Tuesday, September 21, 2010

Tech Column: Kinko's Keeps a Copy of Everything You Copy

by Bill Adler

I like writing about technology problems that have solutions, and when it comes to privacy and technology, there are steps you can take to help ensure that your personal information remains with you and you alone. You can set your web browser to reject cookies so that web sites have a harder time storing information about you. You can use advanced privacy plug-ins for your browser such as Better Privacy for Firefox, which blocks normally unblockable cookies, and PasswordFail for Chrome, which tells you if a website stores passwords in plain text, rather than encrypted, as they should.You can even block flash cookies, which are notorious for tracking Internet users from website to website.

And while I'm writing this brief introduction to this column on what may be the most insidious privacy problem that we face, let me suggest that you search for "privacy" for whatever browser you use.  Whether it's Opera, Chrome, Internet Explorer, Firefox, Safari or another:  Find and install those add-ons that get good reviews and that improve your comfort level when it comes to online activity and what websites can know about you.

Here's the problem that we can't do anything about. Office copiers have hard drives that store a copy of every single piece of paper that runs through them. Everything. When these copiers are sold as used, or disposed of, along with them goes every image that they've seen. From police departments the used copiers have arrest reports; from insurance companies, the copiers have medical information; from businesses, personnel information, including social security numbers. While it's possible to encrypt the hard drive that these copiers have, that process costs $500 and most companies don't bother. After all, who thinks about photocopier security? Apparently, very few people.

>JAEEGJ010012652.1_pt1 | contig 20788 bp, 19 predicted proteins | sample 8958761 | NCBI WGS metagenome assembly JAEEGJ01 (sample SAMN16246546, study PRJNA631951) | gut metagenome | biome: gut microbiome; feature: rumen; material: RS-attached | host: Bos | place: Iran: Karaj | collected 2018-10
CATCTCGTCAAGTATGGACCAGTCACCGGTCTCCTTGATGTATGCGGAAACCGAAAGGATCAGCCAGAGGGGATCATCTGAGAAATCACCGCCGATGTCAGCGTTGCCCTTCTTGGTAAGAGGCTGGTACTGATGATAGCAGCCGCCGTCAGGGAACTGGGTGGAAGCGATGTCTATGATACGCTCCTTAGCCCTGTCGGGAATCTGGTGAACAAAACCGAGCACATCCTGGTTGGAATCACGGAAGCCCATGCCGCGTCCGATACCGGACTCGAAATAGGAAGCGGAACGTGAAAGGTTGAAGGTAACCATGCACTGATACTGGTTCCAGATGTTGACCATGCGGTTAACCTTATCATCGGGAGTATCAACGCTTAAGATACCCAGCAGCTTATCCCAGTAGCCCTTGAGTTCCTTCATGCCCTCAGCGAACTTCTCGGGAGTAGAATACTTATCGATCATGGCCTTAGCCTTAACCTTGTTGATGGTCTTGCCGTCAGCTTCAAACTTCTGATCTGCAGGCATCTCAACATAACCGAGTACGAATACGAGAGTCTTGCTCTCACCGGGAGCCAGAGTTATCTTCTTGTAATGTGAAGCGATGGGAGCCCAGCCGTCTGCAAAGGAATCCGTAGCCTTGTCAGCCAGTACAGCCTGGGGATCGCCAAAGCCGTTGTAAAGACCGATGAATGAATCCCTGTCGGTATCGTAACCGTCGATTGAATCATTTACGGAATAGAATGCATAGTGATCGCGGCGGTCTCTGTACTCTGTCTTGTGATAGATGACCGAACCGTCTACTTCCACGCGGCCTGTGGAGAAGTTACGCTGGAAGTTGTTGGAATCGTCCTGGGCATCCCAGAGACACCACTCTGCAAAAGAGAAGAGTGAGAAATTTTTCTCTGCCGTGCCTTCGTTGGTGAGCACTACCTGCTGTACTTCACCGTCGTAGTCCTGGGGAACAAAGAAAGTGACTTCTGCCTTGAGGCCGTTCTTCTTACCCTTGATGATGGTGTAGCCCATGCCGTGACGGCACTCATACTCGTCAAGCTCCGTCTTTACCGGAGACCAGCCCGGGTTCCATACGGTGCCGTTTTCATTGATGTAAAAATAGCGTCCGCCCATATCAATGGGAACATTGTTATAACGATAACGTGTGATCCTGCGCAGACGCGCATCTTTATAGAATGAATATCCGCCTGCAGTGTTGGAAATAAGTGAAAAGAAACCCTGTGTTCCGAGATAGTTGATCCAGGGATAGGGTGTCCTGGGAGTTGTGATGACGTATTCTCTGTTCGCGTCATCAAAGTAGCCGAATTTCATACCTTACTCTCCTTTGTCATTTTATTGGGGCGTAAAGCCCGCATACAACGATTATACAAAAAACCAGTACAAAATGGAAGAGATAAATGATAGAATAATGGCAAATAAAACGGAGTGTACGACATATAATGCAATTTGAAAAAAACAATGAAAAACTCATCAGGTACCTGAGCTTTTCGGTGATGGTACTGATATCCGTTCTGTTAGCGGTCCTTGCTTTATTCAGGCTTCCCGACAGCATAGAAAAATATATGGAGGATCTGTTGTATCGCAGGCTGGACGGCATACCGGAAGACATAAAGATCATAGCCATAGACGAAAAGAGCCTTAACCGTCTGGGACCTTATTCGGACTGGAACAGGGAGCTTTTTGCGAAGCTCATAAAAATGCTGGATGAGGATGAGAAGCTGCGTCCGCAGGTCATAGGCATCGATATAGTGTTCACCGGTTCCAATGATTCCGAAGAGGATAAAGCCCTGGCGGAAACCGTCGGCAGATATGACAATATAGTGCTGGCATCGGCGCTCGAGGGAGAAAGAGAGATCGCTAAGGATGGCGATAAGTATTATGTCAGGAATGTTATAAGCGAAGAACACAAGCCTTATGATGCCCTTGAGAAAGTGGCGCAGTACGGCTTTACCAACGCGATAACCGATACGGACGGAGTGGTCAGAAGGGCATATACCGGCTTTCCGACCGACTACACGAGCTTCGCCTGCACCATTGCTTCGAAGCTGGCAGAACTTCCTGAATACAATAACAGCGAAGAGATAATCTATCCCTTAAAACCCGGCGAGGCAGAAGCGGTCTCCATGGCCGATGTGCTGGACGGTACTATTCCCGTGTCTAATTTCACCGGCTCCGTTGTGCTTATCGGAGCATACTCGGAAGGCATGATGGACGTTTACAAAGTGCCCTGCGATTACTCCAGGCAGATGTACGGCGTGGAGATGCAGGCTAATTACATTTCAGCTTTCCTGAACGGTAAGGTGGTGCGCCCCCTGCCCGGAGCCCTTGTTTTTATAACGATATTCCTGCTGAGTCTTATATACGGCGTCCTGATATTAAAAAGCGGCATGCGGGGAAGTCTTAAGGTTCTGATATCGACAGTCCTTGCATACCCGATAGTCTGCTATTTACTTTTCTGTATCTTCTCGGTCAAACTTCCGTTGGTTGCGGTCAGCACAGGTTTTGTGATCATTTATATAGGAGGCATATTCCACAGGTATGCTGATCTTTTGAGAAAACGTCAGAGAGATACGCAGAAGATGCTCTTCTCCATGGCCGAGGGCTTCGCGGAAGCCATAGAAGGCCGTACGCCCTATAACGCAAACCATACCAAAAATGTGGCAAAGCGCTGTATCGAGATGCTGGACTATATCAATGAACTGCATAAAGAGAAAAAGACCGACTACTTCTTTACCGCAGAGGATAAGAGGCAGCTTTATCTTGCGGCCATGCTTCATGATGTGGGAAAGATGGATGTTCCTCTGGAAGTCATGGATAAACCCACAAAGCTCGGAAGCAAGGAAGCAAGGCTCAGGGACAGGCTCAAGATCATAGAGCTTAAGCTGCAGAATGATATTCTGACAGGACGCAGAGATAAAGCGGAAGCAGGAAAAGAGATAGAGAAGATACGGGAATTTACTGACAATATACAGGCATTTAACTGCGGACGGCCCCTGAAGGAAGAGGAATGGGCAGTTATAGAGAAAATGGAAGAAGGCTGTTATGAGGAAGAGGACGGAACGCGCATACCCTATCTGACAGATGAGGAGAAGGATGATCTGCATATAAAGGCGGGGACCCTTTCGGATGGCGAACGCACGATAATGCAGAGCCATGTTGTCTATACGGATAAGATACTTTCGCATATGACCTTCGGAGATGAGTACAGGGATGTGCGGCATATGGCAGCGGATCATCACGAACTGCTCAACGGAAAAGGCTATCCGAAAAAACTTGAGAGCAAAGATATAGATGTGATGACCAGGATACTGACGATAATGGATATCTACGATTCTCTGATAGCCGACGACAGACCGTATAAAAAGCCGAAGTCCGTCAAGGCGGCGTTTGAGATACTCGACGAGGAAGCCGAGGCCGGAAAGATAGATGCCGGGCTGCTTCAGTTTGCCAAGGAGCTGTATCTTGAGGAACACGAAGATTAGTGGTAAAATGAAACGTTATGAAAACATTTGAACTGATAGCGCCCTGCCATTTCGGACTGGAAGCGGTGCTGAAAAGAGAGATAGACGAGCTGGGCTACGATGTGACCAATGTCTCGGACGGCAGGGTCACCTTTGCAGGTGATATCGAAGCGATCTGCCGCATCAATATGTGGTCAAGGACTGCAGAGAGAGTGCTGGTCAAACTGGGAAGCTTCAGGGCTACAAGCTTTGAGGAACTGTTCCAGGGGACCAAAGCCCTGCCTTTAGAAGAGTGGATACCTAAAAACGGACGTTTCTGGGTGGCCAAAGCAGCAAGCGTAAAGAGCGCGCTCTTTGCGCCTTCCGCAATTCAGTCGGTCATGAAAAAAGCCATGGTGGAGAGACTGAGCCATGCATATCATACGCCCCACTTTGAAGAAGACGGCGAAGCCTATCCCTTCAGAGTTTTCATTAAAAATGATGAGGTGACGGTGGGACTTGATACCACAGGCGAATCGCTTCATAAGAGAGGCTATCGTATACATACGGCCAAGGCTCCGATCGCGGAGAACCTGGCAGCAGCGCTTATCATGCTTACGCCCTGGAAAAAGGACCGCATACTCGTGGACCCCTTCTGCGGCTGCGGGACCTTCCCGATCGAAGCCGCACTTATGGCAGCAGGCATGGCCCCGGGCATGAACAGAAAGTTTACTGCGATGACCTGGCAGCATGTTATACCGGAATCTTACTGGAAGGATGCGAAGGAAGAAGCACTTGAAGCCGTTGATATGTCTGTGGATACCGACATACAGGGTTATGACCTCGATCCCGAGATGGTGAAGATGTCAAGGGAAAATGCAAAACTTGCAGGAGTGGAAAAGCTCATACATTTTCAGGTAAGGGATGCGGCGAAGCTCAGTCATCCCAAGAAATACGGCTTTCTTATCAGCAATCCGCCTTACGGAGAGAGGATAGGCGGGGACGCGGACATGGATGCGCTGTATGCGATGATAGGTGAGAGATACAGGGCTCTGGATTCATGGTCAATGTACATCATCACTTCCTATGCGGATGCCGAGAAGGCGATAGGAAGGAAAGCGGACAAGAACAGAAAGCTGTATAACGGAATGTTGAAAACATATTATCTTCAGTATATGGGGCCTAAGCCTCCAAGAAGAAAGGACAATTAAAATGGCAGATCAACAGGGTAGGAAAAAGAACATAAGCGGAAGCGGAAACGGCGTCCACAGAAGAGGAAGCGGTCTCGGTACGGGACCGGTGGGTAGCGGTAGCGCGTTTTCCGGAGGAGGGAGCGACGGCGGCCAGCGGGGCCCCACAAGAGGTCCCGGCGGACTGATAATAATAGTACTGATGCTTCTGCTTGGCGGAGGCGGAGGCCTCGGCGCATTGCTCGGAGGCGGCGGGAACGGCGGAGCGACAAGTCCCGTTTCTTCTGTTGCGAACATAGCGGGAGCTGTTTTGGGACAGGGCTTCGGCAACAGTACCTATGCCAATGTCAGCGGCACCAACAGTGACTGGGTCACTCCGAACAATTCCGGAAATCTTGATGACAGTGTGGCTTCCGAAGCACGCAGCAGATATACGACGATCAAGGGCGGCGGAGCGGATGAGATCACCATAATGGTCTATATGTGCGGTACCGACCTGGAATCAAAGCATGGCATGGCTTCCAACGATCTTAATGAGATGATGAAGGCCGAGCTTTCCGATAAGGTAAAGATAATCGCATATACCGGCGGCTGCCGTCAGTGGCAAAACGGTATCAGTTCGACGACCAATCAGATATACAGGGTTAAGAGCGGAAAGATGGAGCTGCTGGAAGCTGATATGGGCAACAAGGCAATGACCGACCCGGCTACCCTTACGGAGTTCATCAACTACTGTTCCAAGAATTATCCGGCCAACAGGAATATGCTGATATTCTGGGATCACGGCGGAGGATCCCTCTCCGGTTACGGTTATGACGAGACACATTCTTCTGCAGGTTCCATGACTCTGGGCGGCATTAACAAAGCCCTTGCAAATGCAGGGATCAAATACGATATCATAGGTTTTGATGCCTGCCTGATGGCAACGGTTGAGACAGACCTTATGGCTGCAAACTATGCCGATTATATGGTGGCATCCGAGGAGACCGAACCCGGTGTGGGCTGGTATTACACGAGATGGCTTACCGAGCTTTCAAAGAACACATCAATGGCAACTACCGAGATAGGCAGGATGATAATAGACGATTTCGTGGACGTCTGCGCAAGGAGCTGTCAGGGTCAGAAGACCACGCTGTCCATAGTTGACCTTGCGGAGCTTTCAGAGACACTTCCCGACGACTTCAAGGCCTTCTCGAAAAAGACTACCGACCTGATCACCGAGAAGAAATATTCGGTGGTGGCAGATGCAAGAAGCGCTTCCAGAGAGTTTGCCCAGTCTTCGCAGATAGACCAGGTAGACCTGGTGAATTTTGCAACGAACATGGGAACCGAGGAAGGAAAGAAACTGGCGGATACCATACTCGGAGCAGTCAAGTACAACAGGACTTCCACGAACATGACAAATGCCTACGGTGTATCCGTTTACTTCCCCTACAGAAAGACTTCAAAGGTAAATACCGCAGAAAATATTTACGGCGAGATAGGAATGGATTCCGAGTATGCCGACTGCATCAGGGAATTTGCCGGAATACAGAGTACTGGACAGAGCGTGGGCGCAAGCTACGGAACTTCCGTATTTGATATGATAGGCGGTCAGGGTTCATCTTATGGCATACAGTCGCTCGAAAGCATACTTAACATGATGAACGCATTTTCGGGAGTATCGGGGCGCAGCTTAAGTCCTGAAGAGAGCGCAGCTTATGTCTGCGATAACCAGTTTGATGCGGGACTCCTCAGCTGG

Have you ever copied your tax return at Kinko's? If you did, you left a copy behind on that machine's hard drive.

Where do these used copiers end up? Some get sold to businesses, and more than a handful get packed up on shipped to foreign shores.

CBS did an investigative report on copier security. It's eye-opening and frightening. And as a consumer, there's nothing we can do about it. We have to rely on business and government to do the right thing and encrypt or delete the copier data.

1 comment:

  1. Actually, there is something to do, ask a question of the store owner about the security of the machine. If they don't know or don't care to tell you then make sure you report that to the better business and report the same to a neighborhood email list